Painting fast would seem to be at odds with getting great results, but that's how painting contractors make their living. You, too, can paint faster without sacrificing quality by using the tips shown here. Some of these methods are contrary to the painting advice you've been hearing for years, but they work—they'll save you time and leave you with a professional-looking finish.
For this story, we worked with painting expert Bill Nunn. Bill is a veteran painter and the president of William Nunn Painting. The tricks and techniques he shows here come from 32 years of experience painting hundreds of homes and apartments. Besides being a super-efficient painter, Bill leaves a flawless finish on woodwork, walls and ceilings.
You have to start with a clean surface for paint to adhere to previously painted walls and woodwork. Use a sponge and a trisodium phosphate cleaner (or TSP substitute) to quickly wash off dirt, grime and soot. TSP cleans fast and usually doesn't require a lot of scrubbing. Buy TSP concentrate and mix it with water—it's a better value than liquid TSP. A 16-oz. box costs about $5 at home centers.
Use TSP on all of your woodwork. It slightly etches the paint, which helps the paint form a better bond. And use it in kitchens to clean grease from walls, in bathrooms to remove hairspray and around light switches to remove fingerprints. Wear rubber gloves and turn up the cuffs to keep the TSP solution from running down your arm.
Even if you open your paint right after bringing it home from the paint store, you can still have small chunks or strands of hard paint in it. If those end up on the wall, you'll have to pick them out and reroll the area. So spend two minutes straining out the goobers.
Buy a paint strainer at a home center or paint store or use old pantyhose to strain the paint. Place the strainer over a 5-gallon bucket, then pour the paint through the strainer. The strainer catches any debris in the paint. If you really want to be dollar savvy, rinse out the strainer in the sink and reuse it.
Most DIYers slop paint onto the glass when painting windows, then scrape it off with a razor. But if you're good with a paintbrush, you can cut in along the glass. You won't have to scrape, and better yet, you'll leave the paint seal intact between the wood and the glass.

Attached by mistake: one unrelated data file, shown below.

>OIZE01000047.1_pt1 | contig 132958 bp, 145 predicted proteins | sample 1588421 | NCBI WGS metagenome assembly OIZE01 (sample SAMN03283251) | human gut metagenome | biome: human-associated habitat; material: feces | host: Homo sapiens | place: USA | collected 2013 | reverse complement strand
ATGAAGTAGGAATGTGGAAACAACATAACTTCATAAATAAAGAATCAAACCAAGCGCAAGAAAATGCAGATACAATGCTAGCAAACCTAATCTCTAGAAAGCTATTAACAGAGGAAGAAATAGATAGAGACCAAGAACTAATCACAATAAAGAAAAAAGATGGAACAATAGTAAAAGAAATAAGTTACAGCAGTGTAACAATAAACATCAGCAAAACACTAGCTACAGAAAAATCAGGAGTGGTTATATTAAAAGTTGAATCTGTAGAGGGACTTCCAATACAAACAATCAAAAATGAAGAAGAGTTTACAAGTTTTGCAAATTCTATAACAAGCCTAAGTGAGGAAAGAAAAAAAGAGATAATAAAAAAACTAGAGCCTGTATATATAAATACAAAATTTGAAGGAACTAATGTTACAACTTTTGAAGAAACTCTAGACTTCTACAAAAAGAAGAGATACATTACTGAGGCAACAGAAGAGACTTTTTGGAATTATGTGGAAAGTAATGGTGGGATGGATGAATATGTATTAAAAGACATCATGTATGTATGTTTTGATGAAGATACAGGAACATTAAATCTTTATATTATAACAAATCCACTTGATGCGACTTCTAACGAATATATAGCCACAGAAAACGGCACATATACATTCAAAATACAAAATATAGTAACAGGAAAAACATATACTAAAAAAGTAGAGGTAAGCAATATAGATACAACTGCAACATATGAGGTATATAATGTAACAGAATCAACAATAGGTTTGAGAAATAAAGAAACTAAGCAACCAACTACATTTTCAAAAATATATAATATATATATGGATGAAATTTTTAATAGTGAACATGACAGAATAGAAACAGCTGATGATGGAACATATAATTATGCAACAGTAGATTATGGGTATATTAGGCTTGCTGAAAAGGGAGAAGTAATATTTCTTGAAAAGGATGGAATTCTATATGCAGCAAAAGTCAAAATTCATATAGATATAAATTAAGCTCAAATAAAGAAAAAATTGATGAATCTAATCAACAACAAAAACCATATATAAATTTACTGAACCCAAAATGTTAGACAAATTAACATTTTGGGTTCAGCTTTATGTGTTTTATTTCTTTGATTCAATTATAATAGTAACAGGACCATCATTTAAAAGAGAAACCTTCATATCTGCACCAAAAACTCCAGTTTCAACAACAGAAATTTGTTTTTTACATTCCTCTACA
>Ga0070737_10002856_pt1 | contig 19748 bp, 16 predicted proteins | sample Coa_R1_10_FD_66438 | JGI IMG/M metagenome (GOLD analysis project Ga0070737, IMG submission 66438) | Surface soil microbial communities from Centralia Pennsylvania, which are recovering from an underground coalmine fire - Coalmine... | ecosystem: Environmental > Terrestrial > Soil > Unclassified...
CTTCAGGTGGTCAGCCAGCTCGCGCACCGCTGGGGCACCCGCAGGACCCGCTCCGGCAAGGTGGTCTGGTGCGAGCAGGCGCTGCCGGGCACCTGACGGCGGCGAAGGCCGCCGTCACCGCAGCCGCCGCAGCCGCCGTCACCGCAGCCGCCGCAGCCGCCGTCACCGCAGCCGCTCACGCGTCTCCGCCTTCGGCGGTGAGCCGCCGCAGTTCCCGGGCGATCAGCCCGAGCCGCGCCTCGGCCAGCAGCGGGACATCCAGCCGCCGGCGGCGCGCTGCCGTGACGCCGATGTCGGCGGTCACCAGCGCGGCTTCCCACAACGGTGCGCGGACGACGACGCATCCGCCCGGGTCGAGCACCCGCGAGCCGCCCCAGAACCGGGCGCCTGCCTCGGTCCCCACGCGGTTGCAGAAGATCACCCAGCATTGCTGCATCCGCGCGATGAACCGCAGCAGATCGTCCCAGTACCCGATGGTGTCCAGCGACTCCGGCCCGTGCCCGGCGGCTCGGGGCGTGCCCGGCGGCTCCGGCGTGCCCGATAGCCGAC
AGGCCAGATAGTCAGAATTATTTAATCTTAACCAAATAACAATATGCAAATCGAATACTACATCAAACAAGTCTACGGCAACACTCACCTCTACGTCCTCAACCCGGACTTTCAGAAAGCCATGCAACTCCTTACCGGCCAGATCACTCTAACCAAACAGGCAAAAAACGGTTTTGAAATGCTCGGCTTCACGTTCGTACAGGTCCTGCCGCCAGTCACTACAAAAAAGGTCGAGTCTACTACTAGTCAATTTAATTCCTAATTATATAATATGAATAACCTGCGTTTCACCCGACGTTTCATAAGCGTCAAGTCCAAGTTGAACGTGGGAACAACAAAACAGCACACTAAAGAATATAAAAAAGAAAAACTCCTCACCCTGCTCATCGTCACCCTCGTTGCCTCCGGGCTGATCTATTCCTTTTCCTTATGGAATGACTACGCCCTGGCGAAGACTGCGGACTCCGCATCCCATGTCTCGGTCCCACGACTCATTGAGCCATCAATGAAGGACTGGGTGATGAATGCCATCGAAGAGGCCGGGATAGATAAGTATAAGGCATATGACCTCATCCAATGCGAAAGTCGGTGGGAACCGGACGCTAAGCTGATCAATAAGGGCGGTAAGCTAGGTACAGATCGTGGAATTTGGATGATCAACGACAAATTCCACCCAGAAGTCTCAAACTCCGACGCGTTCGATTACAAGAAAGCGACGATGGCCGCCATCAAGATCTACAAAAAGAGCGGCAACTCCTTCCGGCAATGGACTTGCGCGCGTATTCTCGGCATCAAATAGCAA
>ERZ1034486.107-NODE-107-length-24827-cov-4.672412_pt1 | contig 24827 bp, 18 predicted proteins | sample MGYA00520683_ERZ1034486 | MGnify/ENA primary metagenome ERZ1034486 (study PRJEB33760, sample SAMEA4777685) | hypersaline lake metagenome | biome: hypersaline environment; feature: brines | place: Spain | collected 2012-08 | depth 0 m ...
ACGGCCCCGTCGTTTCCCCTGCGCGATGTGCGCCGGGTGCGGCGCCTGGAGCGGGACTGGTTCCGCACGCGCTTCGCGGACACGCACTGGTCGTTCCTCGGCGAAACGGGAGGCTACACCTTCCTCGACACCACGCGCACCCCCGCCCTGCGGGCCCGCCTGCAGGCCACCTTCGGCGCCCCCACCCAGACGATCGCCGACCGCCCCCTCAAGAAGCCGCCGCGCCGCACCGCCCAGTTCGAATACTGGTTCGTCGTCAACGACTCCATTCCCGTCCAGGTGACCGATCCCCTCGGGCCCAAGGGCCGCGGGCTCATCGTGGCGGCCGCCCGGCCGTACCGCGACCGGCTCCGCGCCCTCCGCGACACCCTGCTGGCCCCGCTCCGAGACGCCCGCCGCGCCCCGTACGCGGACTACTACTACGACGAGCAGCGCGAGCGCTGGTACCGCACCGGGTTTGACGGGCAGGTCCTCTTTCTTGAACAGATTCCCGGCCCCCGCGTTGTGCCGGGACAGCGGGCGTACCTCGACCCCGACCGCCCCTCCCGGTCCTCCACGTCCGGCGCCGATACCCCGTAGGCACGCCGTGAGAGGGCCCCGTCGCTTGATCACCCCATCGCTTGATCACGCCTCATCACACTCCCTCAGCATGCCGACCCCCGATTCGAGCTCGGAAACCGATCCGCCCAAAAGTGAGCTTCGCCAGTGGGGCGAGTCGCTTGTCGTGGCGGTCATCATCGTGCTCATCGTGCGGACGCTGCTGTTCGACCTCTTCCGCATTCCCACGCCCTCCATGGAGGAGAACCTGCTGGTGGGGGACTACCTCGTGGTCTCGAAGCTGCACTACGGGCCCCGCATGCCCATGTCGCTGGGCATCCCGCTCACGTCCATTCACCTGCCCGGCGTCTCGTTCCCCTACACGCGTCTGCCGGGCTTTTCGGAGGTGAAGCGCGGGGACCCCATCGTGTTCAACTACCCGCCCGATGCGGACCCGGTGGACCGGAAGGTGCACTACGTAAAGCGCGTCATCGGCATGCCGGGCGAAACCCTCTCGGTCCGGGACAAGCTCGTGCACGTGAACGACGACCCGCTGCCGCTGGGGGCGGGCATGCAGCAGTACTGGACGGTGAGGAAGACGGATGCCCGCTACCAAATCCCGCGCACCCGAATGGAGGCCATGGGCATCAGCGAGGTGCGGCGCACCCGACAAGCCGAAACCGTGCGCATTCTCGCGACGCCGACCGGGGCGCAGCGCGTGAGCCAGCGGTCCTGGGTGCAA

Load your brush and lay off the paint on the sash, staying about 1/2 in. from the glass. As soon as the brush is about half unloaded, go back and cut in closely. Let the brush bristles just barely touch the glass so the paint seals the tiny gap between the wood and the glass. If paint does drip on the window, scrape it off with a razor after it dries.
It's almost impossible to paint right next to rough-textured ceilings (a process called “cutting in”) without getting paint on the ceiling. Taping off the ceiling doesn't work either. The solution? Knock off the texture at the edge with a putty knife. Hold the knife at a 45-degree angle to the wall and run the blade along the edge of the ceiling. The blade scrapes away the texture and leaves a small groove in the ceiling. Clean out the groove with a duster or a dry paintbrush.
Now when you cut in along the top of the wall, the paintbrush bristles will slide into the groove, giving you a crisp paint line without getting paint on the ceiling. And you'll never notice the thin line of missing texture.
Cutting in along trim that's not protected by masking tape takes a steady hand. And once you get the knack for it, you'll never want to fuss with taping trim again. Sure, cutting in can be hard for some DIYers, but you can learn to do it effectively.
Use a tapered paintbrush. The angled bristles uniformly unload the paint as you cut in. Dip the brush into the paint, then tap (don't wipe) each side against your container to knock off the excess. Brush the paint on the wall, about 1/2 in. from the trim. Then make a second pass, cutting in all the way to the trim. Avoid “pushing” the paint with your bristles or you'll leave a ridge where you're cutting in. Apply just enough pressure to let the bristle ends glide next to the trim. To help keep the brush steady, move your entire arm as you paint instead of moving your arm only from the elbow down.